Open Menu
Play Activities to learn English

Try mSpy Phone Tracker for Your Kid's Safety

Touch a word or the <play> button for sound
Click on a word or on the <play> button for sound
Click on a word or on the red <play> button for sound


- Equality
- Inferiority
- Superiority and Superlative forms
    - Short words
    - Long words
    - 2-syllable words
- Pronouns with comparatives
- Superlative sentences
- Grading
- Irregular forms



Grading comparatives and superlatives
Comparatives: form
Superlative sentences: IN or OF?
created by users
Comparison of adjectives and adverbs
Level: Level: Easy

How to compare things


Affirmative: AS - AS
      My son is as tall as me
Negative: NOT SO - AS  (also: not as - as)
      My son isn’t so tall as me / My son isn’t as tall as me


      I’m less fat than last summer
      The film was less interesting than what I expected


When comparing two things we use the comparative:

      John is taller than Mark

When comparing more than two things, we use the superlative:

      John is the tallest in his family
      Mount Everest is the highest mountain in the world

short words (1 syllable):

Comparatives add -ER and superlatives add -EST
     old  older  oldest
     fast  faster  fastest

Words ending in -e drop it
     late  later  latest
     fine  finer  finest

Words ending in -y change it to -i
     shy  shier  shiest
Words ending in one single syllable followed by one single consonant, double the final consonant when the vowel is stressed: -1V+1C --> -CC
     fat  fatter  fattest
     slim  slimmer  slimmest

long words (3 or more syllables):

They use MORE for the comparative and THE MOST for the superlative.
     intelligent  more intelligent  the most intelligent
2-syllable words:

They can use both forms, but we prefer More/the Most
     handsome  more handsome the most handsome
     cheerful  more cheerful  the most cheerful

Nevertheless, words ending in -y and some adjectives such as: quiet, clever and narrow usually take -er/-est
     easy  easier   the easiest
     happy  happier  the happiest
     clever  cleverer   the cleverest

But if they end in -ly, they use more/most (except: early)
     quickly  more quickly  the most quickly
     slowly  more slowly  the most slowly
     early  earlier  the earliest

If you find the two-syllable words confusing, it is usually safe to say that when in doubt, you can always use more/most., an English essay writing service which helps students with compare and contrast papers online



 If the second part of the comparison is a personal pronoun, there are three possibilities:
     She's older than me     (the most common construction in informal English)
     She's older than I am   (the most common in formal English)
     She's older than I         (very formal and rarely used, so you can forget about it) 


Don't forget to use the article with superlatives: the
     Tommy is the tallest person I know
When comparing with a group, use the preposition IN (rarely "of")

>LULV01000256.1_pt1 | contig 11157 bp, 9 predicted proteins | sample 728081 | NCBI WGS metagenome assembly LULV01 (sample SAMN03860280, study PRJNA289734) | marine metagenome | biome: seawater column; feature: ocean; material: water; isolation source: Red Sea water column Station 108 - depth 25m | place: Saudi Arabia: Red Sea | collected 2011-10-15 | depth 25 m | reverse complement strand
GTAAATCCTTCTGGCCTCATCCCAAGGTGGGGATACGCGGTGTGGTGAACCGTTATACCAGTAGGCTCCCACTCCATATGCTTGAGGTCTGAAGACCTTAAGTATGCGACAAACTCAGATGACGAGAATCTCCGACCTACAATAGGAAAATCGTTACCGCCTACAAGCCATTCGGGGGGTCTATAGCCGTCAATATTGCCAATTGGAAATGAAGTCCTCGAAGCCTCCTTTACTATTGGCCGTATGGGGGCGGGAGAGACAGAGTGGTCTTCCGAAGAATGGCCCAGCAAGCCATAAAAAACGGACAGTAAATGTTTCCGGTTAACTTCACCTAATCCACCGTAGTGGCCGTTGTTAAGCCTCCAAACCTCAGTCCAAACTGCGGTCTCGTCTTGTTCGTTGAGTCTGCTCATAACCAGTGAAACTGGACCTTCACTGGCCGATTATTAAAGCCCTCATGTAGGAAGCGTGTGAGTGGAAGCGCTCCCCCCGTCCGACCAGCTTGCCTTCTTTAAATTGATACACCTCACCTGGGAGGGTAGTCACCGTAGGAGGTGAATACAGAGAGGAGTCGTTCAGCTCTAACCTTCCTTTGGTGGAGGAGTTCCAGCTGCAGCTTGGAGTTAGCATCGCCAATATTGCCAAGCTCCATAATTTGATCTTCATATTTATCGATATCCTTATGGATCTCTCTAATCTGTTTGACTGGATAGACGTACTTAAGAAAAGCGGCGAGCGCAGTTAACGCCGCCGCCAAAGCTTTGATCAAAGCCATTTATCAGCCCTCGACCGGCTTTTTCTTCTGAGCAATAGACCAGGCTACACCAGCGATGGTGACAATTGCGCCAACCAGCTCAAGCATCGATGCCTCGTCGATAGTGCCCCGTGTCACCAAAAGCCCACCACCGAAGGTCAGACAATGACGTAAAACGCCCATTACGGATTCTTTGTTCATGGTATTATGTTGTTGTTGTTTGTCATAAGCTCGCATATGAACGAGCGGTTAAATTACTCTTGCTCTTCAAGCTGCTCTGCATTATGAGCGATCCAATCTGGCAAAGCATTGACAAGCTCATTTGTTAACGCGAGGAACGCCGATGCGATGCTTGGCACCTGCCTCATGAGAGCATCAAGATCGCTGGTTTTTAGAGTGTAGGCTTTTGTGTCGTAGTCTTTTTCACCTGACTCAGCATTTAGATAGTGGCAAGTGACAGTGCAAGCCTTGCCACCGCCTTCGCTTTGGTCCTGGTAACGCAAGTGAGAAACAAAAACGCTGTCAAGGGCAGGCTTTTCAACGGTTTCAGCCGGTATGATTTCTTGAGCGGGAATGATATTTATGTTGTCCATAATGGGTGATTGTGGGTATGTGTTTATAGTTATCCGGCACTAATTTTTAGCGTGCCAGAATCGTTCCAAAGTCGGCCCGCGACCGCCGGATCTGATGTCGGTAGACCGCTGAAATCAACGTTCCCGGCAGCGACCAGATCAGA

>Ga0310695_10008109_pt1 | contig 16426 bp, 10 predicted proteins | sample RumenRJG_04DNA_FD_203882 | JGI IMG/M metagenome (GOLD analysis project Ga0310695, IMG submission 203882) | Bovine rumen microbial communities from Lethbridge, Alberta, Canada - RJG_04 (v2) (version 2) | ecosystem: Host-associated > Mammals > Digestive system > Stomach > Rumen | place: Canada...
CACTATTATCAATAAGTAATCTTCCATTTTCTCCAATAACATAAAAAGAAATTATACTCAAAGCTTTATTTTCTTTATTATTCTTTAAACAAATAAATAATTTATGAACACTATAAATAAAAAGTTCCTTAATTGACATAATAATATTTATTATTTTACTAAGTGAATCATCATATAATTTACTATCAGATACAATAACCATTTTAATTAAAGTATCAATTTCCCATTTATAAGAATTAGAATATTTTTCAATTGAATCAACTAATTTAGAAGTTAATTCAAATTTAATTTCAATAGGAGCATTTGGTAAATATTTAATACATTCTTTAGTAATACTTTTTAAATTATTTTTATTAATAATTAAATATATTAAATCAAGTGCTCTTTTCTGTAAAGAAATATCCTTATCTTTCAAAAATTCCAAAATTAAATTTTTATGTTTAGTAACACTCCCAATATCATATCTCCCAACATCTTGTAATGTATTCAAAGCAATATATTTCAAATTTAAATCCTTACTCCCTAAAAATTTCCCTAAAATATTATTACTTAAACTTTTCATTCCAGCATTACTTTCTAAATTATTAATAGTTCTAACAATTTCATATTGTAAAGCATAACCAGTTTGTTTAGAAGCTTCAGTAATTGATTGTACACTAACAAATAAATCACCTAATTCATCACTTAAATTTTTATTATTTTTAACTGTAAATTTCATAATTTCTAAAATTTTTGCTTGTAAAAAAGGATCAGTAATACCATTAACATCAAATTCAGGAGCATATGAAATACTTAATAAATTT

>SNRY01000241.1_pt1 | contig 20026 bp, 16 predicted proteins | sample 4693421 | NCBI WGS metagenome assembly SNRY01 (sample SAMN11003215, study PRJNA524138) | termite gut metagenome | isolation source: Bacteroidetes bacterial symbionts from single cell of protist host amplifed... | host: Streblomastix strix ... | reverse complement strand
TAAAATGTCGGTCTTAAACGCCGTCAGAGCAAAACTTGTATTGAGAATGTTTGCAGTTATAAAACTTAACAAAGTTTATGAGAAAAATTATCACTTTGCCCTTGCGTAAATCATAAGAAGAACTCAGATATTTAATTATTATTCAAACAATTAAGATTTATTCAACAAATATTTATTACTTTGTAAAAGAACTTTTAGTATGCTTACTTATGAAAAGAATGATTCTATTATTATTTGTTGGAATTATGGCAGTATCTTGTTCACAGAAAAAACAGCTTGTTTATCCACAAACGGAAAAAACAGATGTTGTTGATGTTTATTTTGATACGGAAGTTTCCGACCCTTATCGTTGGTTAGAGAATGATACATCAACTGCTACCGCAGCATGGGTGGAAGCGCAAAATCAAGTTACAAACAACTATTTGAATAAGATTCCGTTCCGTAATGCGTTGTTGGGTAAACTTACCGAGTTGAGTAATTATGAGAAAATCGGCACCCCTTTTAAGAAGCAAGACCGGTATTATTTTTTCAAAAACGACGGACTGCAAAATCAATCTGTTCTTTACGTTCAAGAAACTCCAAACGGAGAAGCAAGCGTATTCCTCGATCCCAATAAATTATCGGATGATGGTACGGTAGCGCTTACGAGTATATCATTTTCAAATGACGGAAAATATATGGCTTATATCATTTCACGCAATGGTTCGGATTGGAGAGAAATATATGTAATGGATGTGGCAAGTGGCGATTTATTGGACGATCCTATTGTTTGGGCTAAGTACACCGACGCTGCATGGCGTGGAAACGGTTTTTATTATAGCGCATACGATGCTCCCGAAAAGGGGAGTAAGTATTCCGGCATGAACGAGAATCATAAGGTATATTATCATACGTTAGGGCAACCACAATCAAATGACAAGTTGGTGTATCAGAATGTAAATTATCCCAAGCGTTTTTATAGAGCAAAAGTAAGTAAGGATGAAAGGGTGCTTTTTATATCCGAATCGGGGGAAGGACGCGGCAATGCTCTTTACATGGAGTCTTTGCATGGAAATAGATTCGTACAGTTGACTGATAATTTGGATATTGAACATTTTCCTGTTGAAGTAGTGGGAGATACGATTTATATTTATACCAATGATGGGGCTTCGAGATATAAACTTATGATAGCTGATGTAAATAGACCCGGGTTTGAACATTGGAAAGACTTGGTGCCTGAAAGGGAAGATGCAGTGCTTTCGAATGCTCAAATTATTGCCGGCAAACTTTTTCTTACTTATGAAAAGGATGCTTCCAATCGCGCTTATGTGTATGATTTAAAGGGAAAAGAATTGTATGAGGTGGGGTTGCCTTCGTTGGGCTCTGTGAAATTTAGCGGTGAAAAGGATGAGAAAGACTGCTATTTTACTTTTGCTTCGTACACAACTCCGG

That's the highest building in the world
     You have the nicest room in the hotel
     The boss is the most important person in the company
     I'm the youngest in my family

But we can use the preposition OF before plurals and time expresions
     He’s the biggest one of the boys
     Kevin is the most handsome of them
     This is the best day of my life
     July is usually the hottest month of the year


- my friend is tall  --> my friend is taller than me
- my friend is very tall  --> my friend is much taller than me
- my friend is a bit tall --> my friend is a bit taller than me
- my friend is very very very tall --> my friend is by far the tallest
- My friend is much less tall than me
- my friend is by far the tallest in class  (much much taller than the rest)
- my friend is much more intelligent than John
- my girl-friend is by far the most wonderful girl in the world

To express that the quality is increasing, you use more and more

- It's getting darker and darker
- You are becoming more and more stupid

Irregular forms

     good/well    better    best
     bad/badly    worse    worst
     far  further/farther    furthest/farthest


 SUMMARY (examples)

=     Jim is as tall as Jack  
≠     Jim is not so tall as Jack 
-      Jim is less tall than Jack
+     Jim is taller than Jack 
       Jim is more intelligent than Jack 
++   Jim is the tallest in my class
       Jim is the most intelligent 


  Note for speakers of Spanish (and Italian, Portuguese, etc.): What you call "superlativo" is not the English superlative (-est), but the forms ending in -ísimo. That form is usually expressed in English with SO:     Marcos es altísimo   Mark is so tall


<your ad here>

© Angel Castaño 2008 Salamanca / Poole - free videos to learn real English online || InfoPrivacyTerms of useContactAbout
This website uses cookies to improve your experience. We'll assume you're ok with this, but you can opt-out if you wish. Accept Read more